CHAPTER 1: AND IT’S MURDER
Summer, northern Arizona Hopi Reservation, Hotevilla
“Rachel never came to the Kachina Dances,” Mac was saying, “She was far too much a lady.”
Jessica felt the usual companion of jealousy stand just behind her, a cold hand on her shoulder, horrible and mean. It always visited her when anyone mentioned Rachel, her husband’s dead first wife. She stayed brave and glanced up at him now, seeing the usual reaction there on his handsome face; pale and tight-lipped silence.
Rachel had died over a year ago, but in the six months Jessica had known Alex, she’d come to discover that he still loved his achingly beautiful first wife who died long before she’d met him. His reaction was always the same; he hated anyone bringing up the past. It was her job to help him forget, or their marriage of three months would not survive.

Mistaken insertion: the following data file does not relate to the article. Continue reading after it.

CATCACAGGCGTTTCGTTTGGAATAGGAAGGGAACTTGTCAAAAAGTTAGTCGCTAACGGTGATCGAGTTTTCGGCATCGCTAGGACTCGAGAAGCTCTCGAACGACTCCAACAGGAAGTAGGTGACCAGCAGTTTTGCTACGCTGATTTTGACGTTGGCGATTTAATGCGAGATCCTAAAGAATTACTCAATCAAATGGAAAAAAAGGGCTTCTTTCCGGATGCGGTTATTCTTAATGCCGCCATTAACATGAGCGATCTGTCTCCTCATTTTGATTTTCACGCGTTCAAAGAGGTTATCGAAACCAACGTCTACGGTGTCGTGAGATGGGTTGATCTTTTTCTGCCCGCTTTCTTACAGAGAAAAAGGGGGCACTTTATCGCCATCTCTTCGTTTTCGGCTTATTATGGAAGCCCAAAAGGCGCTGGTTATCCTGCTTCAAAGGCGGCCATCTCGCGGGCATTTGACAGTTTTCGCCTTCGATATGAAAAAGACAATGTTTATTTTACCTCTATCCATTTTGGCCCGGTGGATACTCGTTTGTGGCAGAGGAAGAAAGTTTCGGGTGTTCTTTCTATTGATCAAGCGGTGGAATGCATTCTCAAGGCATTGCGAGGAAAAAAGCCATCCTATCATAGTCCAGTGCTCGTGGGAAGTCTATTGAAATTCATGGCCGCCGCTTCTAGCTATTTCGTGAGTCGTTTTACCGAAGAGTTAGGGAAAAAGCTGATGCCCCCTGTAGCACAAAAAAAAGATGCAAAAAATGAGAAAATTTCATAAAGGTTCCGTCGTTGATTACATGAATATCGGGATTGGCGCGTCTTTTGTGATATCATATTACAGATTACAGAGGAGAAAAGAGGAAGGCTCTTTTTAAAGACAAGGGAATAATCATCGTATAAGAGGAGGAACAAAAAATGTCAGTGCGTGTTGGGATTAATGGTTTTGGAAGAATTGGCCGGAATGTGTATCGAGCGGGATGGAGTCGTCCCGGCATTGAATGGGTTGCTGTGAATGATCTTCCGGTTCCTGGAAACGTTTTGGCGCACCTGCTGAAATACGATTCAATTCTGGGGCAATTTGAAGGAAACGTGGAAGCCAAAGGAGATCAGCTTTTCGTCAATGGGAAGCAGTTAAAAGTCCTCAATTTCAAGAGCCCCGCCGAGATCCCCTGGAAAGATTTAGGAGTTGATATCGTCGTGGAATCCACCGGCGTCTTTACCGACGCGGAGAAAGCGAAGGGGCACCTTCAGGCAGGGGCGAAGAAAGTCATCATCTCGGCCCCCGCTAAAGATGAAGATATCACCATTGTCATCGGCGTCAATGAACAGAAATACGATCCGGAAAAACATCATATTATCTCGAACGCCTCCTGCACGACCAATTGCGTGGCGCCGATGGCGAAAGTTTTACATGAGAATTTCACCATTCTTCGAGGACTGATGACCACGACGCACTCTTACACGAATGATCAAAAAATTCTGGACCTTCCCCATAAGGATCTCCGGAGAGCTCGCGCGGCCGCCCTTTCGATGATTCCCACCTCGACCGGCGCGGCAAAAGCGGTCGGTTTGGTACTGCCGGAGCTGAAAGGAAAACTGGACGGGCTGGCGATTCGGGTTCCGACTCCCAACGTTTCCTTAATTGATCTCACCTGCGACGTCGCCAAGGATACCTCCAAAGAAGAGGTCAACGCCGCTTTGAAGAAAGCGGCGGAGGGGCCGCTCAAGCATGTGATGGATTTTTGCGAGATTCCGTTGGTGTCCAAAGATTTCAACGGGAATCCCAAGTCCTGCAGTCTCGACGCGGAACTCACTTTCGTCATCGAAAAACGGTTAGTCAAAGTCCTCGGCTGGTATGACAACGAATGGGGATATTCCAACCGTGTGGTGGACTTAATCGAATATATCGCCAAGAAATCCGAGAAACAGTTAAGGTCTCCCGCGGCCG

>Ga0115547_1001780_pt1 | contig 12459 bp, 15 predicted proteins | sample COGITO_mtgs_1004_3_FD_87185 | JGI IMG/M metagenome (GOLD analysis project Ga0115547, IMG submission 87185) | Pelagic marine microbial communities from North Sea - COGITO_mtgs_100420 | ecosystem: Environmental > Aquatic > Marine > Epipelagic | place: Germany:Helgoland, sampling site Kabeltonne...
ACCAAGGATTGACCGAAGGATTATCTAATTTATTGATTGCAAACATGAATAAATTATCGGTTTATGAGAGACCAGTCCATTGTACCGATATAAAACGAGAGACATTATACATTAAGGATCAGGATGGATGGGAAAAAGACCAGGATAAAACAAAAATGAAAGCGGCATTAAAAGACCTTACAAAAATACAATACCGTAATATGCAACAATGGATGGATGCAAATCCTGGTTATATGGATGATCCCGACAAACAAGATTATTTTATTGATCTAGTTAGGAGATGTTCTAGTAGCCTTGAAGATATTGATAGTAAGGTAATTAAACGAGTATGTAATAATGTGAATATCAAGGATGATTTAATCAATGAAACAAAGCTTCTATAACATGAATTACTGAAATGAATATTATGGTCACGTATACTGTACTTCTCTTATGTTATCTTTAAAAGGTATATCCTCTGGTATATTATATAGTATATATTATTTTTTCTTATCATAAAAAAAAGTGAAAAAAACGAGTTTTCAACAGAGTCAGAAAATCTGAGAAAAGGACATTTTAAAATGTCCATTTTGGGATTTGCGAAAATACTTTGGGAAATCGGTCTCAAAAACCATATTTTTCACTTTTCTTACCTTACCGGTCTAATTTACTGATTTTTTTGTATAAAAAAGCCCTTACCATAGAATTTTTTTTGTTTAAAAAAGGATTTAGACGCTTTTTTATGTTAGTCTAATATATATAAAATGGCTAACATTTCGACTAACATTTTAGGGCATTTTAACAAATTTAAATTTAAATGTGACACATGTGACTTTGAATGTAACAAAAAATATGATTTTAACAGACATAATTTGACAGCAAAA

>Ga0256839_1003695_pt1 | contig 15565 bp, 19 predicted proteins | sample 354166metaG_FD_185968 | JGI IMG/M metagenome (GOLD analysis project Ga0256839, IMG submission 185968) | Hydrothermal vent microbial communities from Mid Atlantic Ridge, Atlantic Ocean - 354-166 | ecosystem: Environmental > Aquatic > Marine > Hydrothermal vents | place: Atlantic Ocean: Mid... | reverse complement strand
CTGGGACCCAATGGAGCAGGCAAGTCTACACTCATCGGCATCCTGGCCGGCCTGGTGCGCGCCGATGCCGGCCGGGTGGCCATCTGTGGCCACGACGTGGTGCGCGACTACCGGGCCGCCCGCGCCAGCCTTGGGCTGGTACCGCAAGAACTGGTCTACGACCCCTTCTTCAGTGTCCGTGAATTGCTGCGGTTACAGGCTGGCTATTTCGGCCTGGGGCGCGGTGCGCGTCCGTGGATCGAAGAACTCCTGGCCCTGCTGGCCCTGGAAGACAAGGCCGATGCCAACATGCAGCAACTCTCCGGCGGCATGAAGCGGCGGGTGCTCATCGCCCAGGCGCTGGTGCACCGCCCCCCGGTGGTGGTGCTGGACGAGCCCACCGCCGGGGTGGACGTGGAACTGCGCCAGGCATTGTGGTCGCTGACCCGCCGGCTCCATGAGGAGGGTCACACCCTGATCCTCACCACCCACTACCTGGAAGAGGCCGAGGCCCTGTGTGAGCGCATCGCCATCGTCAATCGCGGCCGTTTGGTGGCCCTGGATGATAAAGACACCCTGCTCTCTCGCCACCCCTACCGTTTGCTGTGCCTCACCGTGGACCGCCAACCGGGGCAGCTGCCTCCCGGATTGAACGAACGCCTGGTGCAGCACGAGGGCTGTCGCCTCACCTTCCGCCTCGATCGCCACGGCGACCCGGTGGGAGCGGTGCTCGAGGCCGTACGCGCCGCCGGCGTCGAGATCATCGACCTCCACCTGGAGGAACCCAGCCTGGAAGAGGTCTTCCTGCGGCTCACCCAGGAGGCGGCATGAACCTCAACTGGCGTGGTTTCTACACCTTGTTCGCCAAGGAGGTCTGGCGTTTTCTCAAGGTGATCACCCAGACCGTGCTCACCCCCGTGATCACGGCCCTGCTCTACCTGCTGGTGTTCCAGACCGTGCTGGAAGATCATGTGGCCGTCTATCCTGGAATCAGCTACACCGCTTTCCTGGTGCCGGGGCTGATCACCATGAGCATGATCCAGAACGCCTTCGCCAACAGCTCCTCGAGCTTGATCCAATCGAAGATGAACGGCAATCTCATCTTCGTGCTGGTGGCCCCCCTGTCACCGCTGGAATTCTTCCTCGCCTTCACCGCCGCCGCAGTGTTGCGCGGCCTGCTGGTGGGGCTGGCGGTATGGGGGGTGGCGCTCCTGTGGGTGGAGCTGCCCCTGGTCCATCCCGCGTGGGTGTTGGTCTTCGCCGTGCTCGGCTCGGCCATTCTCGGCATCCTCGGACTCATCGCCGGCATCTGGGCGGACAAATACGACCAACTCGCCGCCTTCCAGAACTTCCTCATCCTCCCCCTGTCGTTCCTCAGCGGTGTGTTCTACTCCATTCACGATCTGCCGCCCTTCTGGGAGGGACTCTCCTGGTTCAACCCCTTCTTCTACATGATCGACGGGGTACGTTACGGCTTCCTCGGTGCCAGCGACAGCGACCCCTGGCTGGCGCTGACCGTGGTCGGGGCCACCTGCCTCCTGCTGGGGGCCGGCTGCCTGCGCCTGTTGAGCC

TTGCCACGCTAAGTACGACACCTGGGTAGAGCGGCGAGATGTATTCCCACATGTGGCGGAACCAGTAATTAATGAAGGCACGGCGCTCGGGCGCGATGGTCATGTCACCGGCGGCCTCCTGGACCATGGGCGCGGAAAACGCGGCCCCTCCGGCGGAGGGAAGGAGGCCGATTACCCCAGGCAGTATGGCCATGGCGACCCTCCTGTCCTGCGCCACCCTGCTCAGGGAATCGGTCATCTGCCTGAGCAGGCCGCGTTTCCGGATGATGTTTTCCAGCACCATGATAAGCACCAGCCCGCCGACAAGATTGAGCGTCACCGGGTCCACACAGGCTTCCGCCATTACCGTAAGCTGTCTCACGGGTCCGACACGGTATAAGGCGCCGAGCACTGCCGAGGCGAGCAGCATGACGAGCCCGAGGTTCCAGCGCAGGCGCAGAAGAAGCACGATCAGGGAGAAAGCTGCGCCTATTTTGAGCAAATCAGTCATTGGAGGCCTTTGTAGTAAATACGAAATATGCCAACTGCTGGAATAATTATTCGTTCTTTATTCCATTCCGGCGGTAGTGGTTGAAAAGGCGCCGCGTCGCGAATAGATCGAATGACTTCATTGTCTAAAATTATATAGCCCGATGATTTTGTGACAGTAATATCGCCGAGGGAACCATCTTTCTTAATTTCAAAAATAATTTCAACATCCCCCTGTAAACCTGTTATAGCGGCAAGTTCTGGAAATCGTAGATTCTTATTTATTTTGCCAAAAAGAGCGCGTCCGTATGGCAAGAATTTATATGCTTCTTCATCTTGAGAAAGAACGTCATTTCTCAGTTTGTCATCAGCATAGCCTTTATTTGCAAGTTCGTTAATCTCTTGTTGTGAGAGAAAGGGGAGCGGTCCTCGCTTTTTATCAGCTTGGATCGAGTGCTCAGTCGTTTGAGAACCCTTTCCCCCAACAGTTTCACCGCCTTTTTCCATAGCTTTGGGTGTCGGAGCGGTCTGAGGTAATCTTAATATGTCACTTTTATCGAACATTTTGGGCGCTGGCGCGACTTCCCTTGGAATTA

The three of them stood in silence as an expectant hush came over the village, and in the distance a gentle tinkling sound floated on the summer breeze to mix with the lone buzz of a fly. High in the sky a hazy sun gave the pueblos an almost buttery hue. Both of the observers standing with Jessica on the roof looked in anticipation to the east, and she shifted her gaze in the same direction.
“They’ll come to the plaza through the alley to your right,” Alex whispered into her ear. His eclectic accent came from the many languages he spoke, and it gave an artistic twist to his words. He stood behind her, tall and shading her from the summer heat. He always allowed his hair to grow to long and it now tangled in the breeze while he looked down at her with a smile, his teeth white against his tanned skin. Rachel’s memory, and the jealousy, faded for the moment.